Cyanide Scene 4

Ghosts of the Past

Cold. Hard. Unyielding. Those were the first things Cyan felt as he tumbled through the latest portal. Fog flew up into face, mostly insubstantial mist but much of it from his own boggled mind. As it cleared, his hazel eyes took in the sight of a cobblestone walkway. A star-studded sky shone overhead, lighting an abomination the retainer had never wished to see again.

The Phantom Train. Exactly the place he’d wanted to avoid.

As Cyan staggered to his feet, he heard the familiar whistle from the train. It was soon to depart and good riddance. The last time he’d laid a foot on that damned vehicle the retainer feared he’d never escape. Worst of all, part of Cyan hadn’t wanted to. With the aid of Sabin, Cyan understood the implications of remaining on or returning to the train. It had almost cost him his life once. What would happen if he’d boarded it again?

You swore to do anything to protect Doma. That train will lead you to redemption.

“To redemption?” Cyan said as he brought a hand to his forehead, feeling weary. “How much must I sacrifice?”

Anything. Everything. The very breath from your body…those were your words, were they not?

That moved his feet. Ironically, that also seemed to move the train, for its whistle blew hard and it sprang to life down the tracks. The retainer blocked his mind of all thought, save one: boarding that train. His footsteps pounding in his ears, Cyan flanked the train for a time but even for one of his endurance, fell further and further behind.

In a moment of desperation, the retainer threw himself at the railing. His fingers closed around the cold steel, holding fast. Gasping, Cyan pulled himself fully aboard. As he slumped against the door of a boxcar, his thoughts returned with a vengeance. What madness dictated his actions this time? Grief had prompted him to climb into the train the first time. That was a somewhat acceptable excuse. As for this…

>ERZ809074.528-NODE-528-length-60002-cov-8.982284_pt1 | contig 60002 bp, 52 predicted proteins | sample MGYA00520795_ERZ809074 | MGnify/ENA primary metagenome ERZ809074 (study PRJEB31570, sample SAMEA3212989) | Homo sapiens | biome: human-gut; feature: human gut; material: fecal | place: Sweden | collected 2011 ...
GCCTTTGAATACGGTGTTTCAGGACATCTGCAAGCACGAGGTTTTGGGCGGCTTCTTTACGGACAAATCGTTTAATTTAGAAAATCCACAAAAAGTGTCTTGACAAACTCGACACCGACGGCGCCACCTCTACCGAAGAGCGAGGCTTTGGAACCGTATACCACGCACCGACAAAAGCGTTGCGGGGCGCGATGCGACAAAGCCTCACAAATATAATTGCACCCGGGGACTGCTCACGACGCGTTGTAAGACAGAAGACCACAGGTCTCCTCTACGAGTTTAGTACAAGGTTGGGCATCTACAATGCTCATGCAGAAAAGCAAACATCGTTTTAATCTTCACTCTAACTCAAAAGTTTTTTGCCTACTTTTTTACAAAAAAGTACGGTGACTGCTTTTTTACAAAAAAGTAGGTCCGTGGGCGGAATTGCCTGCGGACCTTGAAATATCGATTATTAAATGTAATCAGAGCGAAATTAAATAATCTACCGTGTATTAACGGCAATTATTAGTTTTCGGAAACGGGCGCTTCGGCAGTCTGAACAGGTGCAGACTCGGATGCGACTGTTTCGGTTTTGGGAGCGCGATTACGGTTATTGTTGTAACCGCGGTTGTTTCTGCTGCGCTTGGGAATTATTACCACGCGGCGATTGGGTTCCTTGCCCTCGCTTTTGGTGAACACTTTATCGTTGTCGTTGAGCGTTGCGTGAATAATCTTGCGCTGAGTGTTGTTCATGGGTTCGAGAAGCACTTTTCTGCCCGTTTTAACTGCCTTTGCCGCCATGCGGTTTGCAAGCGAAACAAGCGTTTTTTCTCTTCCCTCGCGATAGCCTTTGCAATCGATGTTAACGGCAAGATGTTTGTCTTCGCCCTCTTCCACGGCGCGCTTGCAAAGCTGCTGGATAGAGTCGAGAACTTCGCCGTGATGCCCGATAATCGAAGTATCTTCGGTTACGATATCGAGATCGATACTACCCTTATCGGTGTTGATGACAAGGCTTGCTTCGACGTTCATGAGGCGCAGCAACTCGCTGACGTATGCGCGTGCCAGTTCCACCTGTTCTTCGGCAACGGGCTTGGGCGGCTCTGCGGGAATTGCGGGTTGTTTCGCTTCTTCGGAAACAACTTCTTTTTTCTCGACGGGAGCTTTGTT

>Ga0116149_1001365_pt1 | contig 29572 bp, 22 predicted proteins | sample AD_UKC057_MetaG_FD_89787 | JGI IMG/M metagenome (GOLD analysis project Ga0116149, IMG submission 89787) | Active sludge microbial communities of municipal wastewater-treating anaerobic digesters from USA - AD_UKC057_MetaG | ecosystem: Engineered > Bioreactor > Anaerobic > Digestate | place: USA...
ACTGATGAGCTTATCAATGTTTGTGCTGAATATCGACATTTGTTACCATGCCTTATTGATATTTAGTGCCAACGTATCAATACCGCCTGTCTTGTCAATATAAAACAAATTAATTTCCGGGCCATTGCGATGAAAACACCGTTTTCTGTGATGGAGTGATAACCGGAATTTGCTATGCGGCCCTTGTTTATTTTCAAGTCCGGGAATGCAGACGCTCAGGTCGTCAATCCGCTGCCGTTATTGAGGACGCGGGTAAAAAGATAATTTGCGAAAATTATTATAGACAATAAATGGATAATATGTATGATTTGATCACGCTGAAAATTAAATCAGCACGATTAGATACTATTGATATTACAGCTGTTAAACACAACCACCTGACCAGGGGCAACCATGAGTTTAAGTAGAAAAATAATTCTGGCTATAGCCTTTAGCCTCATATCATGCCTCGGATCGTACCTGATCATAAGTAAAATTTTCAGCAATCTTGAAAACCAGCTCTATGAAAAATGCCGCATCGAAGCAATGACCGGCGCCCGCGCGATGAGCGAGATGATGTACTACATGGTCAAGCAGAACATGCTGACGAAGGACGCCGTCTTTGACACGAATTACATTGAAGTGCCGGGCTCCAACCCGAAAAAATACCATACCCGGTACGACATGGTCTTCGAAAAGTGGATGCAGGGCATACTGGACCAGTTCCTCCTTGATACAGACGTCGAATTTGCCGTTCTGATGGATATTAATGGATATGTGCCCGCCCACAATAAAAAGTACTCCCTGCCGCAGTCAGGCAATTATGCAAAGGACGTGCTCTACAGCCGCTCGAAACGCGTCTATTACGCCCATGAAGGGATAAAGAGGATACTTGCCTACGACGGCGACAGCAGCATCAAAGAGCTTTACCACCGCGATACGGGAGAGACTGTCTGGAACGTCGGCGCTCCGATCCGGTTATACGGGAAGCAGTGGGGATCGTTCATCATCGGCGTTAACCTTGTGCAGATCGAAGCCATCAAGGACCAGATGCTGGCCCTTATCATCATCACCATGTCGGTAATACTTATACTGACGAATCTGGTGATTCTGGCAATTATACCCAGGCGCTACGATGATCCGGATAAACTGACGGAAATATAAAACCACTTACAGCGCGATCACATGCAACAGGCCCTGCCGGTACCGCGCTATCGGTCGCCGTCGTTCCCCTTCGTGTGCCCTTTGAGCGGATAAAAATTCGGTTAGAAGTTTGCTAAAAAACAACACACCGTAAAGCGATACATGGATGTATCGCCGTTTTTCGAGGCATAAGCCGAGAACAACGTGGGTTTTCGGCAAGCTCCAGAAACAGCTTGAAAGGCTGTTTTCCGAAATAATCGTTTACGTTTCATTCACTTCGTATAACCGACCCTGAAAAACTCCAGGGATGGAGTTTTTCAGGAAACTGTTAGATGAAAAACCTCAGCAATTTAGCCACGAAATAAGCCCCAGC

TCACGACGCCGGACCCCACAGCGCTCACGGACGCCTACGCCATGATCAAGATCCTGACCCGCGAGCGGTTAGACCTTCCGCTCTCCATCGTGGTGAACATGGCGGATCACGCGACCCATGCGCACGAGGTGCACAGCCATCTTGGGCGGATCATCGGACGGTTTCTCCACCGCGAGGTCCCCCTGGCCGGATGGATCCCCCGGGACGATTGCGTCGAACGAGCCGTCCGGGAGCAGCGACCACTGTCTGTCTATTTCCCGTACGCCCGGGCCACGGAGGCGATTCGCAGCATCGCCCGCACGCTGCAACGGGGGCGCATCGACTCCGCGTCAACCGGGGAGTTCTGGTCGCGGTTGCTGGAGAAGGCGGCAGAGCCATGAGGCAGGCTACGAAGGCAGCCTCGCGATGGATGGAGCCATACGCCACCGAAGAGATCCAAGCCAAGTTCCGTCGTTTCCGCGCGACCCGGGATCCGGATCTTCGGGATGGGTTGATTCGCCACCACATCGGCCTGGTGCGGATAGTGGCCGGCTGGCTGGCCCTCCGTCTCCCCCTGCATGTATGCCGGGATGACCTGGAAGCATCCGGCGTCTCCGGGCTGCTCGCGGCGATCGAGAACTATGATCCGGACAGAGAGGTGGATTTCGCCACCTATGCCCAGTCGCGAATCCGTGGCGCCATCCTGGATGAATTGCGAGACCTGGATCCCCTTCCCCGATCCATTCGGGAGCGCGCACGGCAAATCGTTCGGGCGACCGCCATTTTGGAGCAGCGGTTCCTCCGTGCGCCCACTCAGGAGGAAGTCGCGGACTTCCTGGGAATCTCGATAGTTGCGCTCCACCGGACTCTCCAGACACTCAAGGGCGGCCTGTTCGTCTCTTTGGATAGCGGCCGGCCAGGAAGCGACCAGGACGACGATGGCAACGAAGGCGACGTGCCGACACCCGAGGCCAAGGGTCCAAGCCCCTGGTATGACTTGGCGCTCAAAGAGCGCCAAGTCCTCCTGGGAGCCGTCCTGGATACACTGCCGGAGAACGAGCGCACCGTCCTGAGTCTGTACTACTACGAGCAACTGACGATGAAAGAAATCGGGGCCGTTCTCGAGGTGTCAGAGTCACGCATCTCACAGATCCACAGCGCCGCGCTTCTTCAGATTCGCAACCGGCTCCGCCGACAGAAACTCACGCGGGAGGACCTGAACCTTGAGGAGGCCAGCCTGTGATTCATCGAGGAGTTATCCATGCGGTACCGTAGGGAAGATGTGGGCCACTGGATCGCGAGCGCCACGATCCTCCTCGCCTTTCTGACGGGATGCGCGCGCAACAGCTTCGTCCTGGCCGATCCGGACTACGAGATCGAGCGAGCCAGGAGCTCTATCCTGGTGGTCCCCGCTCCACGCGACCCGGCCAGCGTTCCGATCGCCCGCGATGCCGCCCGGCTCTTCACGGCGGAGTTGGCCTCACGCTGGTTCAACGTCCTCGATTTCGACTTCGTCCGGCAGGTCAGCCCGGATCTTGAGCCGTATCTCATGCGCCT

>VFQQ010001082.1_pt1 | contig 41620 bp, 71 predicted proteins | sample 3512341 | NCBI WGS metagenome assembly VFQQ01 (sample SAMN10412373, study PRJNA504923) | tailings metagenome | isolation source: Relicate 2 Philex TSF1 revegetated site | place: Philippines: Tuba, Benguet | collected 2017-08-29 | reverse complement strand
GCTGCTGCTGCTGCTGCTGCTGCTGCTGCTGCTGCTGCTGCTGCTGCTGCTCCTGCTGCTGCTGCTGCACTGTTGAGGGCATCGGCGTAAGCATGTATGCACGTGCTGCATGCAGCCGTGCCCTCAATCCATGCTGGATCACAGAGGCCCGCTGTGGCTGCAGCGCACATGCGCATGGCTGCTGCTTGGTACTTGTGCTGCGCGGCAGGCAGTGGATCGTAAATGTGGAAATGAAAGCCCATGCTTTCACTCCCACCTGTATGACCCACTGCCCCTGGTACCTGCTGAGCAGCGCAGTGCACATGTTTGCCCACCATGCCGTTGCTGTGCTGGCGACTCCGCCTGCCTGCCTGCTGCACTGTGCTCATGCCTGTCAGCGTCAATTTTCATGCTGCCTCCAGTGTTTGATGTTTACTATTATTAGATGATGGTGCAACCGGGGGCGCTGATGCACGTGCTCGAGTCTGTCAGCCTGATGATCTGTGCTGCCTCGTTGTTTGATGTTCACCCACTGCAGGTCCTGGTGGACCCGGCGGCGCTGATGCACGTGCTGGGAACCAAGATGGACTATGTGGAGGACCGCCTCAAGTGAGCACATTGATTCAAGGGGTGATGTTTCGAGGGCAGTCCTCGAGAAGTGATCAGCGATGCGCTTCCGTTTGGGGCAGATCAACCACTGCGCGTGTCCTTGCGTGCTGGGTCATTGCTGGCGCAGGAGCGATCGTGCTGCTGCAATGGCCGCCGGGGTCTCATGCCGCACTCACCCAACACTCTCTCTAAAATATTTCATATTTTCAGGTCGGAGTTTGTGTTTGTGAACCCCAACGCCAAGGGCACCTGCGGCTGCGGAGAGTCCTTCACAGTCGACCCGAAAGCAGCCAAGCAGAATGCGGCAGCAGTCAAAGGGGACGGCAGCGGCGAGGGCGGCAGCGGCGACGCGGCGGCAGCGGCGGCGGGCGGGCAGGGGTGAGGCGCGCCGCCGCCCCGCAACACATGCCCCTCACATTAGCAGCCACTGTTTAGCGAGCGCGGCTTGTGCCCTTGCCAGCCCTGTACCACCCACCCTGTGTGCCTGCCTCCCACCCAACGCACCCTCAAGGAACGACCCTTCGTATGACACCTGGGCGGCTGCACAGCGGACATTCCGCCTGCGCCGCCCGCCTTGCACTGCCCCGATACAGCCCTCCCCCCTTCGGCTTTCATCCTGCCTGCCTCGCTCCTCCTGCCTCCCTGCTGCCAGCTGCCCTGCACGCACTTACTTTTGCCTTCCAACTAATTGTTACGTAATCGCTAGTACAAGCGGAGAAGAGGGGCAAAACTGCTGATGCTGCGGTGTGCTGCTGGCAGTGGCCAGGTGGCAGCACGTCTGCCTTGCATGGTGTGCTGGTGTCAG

One should really only chance death as many times as strictly necessary.

His hands slipping to the two hilts, Cyan glanced through the tiny porthole of the door. Apparitions roamed the lush interior, as they had in his first visit. Occasionally the ghosts had been benign, helpful even, but most proved a threat. Though he did not fear them the retainer had no desire to lock blades with the apparitions. What would be the point?

Up the side ladder Cyan climbed, wind stinging his face like Sabin’s catclaws. The steel felt cold beneath his naked hands. Upon reaching the roof, the retainer leapt on and cast his gaze at the next few boxcars. Over a dozen separated him from the engine. Cyan breathed nosily, frustrated.

“Where are you taking me? How does this lead to the betterment of the kingdom?” Despair clung to edges of his voice, though Cyan fought hard to mask it.

Whether his ‘friend’ deigned to answer, the retainer had no time for him. Hearing the shuffle of robes, Cyan glanced down to see the ghosts creeping towards his boxcar. He supposed he should have made allowances for that, especially considering the last time. Dispatching them would probably be swift but again the retainer viewed it as a wasteful effort and so made his way to the next boxcar.

Cyan did not like to consider what would happen to him should he fall.

He was granted the opportunity to learn, however. The retainer miscalculated his next jump, jarred as he was by a ghost grabbing at his arm. Cyan slipped and struck his head against the roof. That momentary disorientation cost the retainer for he stumbled off the roof. Random chance saved him, as the train took a bump and a chain wrapped around the retainer’s hand.